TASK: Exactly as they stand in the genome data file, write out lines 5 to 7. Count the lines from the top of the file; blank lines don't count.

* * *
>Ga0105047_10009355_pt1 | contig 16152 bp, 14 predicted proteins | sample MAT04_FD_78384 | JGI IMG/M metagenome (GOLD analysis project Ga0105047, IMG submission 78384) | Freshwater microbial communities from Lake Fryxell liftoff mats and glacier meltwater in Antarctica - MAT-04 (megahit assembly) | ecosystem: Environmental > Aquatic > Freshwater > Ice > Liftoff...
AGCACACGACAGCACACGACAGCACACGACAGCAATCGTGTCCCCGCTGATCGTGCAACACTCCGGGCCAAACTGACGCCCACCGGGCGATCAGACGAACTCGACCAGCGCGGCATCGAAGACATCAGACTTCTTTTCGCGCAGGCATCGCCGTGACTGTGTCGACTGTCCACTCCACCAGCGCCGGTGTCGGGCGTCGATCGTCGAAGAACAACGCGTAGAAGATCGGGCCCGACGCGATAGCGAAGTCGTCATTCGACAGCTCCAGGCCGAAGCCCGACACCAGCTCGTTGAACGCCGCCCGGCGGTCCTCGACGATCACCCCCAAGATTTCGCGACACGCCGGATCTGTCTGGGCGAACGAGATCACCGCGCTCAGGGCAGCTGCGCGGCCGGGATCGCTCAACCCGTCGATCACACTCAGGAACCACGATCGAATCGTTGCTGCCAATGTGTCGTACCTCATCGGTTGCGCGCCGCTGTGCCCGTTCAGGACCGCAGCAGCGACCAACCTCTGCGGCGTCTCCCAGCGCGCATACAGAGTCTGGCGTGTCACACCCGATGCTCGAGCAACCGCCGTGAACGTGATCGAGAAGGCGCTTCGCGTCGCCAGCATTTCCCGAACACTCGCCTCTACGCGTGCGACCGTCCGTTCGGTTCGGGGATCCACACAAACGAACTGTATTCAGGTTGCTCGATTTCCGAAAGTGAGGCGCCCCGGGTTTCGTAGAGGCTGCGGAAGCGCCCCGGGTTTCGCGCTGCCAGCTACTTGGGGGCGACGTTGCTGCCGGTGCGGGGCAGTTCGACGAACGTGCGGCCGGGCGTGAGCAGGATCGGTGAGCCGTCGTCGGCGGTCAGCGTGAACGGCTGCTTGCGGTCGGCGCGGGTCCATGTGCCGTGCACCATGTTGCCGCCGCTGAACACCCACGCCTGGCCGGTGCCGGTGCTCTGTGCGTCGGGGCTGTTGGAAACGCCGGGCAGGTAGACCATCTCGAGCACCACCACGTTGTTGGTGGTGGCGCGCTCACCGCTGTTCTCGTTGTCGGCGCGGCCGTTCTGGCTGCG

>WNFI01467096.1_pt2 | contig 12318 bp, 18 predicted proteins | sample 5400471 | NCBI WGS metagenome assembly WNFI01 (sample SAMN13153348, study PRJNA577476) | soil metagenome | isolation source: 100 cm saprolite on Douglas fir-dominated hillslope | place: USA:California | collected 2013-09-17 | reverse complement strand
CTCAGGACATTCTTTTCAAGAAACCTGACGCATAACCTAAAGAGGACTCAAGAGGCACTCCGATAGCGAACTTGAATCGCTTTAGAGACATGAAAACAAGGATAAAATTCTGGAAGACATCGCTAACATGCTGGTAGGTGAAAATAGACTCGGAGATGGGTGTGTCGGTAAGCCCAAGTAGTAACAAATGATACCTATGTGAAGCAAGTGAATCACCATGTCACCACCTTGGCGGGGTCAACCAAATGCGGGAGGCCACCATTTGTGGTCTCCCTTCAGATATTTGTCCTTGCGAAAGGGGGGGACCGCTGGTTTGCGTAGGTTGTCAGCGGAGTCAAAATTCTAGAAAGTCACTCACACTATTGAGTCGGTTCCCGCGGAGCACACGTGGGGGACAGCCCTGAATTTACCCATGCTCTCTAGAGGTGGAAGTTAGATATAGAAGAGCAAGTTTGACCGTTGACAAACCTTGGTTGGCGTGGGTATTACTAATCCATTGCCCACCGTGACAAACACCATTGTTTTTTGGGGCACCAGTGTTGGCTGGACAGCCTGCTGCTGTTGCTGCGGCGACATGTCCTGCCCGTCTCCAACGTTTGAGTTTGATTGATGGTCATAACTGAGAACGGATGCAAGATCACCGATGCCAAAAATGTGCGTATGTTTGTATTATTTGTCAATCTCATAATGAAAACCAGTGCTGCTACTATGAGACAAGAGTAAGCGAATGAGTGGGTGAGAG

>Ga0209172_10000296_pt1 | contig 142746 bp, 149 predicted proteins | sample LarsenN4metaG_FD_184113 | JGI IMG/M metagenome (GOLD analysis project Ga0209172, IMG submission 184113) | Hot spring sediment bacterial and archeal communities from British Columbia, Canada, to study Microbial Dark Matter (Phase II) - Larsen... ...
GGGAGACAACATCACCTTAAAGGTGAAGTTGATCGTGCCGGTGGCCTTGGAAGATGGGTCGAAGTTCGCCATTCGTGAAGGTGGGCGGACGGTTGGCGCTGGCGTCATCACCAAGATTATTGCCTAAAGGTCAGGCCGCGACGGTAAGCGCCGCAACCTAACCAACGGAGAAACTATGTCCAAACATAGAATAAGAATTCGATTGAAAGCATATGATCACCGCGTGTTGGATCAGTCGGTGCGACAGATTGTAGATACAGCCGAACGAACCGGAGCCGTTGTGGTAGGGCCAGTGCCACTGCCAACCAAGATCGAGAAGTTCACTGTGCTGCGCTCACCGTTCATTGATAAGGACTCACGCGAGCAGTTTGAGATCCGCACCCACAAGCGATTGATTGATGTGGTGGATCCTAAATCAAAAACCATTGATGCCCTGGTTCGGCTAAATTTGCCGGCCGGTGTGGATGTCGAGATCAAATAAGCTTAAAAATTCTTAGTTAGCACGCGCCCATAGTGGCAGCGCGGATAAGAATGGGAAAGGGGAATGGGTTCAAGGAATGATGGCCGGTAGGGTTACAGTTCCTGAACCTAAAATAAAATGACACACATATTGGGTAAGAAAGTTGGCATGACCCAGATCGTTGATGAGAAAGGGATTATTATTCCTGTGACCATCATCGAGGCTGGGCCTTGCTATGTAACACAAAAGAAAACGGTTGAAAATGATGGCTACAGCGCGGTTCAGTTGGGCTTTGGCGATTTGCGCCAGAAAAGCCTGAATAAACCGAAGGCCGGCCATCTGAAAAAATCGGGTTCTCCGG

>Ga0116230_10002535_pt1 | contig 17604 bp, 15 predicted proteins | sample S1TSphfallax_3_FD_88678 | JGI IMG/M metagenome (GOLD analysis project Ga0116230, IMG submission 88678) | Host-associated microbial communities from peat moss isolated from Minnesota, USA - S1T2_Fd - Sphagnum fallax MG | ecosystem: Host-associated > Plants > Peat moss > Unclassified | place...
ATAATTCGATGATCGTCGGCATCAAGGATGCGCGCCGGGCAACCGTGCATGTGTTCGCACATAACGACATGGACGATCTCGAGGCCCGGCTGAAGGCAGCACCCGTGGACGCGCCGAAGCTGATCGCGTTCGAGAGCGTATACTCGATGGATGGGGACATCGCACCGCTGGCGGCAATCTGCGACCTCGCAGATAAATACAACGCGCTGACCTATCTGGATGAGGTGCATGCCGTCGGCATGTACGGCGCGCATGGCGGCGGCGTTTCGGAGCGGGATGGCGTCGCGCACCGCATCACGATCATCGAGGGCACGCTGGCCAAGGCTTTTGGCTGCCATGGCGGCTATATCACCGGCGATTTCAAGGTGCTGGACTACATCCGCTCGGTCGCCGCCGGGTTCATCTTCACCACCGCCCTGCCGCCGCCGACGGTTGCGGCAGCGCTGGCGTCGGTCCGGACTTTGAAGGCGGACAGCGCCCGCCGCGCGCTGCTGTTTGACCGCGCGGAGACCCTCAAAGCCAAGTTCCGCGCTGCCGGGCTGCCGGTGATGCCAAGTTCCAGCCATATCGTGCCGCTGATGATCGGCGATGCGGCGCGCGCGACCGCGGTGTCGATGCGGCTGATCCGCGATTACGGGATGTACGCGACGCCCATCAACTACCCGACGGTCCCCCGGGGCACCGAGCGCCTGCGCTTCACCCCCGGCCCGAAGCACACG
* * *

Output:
>Ga0209172_10000296_pt1 | contig 142746 bp, 149 predicted proteins | sample LarsenN4metaG_FD_184113 | JGI IMG/M metagenome (GOLD analysis project Ga0209172, IMG submission 184113) | Hot spring sediment bacterial and archeal communities from British Columbia, Canada, to study Microbial Dark Matter (Phase II) - Larsen... ...
GGGAGACAACATCACCTTAAAGGTGAAGTTGATCGTGCCGGTGGCCTTGGAAGATGGGTCGAAGTTCGCCATTCGTGAAGGTGGGCGGACGGTTGGCGCTGGCGTCATCACCAAGATTATTGCCTAAAGGTCAGGCCGCGACGGTAAGCGCCGCAACCTAACCAACGGAGAAACTATGTCCAAACATAGAATAAGAATTCGATTGAAAGCATATGATCACCGCGTGTTGGATCAGTCGGTGCGACAGATTGTAGATACAGCCGAACGAACCGGAGCCGTTGTGGTAGGGCCAGTGCCACTGCCAACCAAGATCGAGAAGTTCACTGTGCTGCGCTCACCGTTCATTGATAAGGACTCACGCGAGCAGTTTGAGATCCGCACCCACAAGCGATTGATTGATGTGGTGGATCCTAAATCAAAAACCATTGATGCCCTGGTTCGGCTAAATTTGCCGGCCGGTGTGGATGTCGAGATCAAATAAGCTTAAAAATTCTTAGTTAGCACGCGCCCATAGTGGCAGCGCGGATAAGAATGGGAAAGGGGAATGGGTTCAAGGAATGATGGCCGGTAGGGTTACAGTTCCTGAACCTAAAATAAAATGACACACATATTGGGTAAGAAAGTTGGCATGACCCAGATCGTTGATGAGAAAGGGATTATTATTCCTGTGACCATCATCGAGGCTGGGCCTTGCTATGTAACACAAAAGAAAACGGTTGAAAATGATGGCTACAGCGCGGTTCAGTTGGGCTTTGGCGATTTGCGCCAGAAAAGCCTGAATAAACCGAAGGCCGGCCATCTGAAAAAATCGGGTTCTCCGG

>Ga0116230_10002535_pt1 | contig 17604 bp, 15 predicted proteins | sample S1TSphfallax_3_FD_88678 | JGI IMG/M metagenome (GOLD analysis project Ga0116230, IMG submission 88678) | Host-associated microbial communities from peat moss isolated from Minnesota, USA - S1T2_Fd - Sphagnum fallax MG | ecosystem: Host-associated > Plants > Peat moss > Unclassified | place...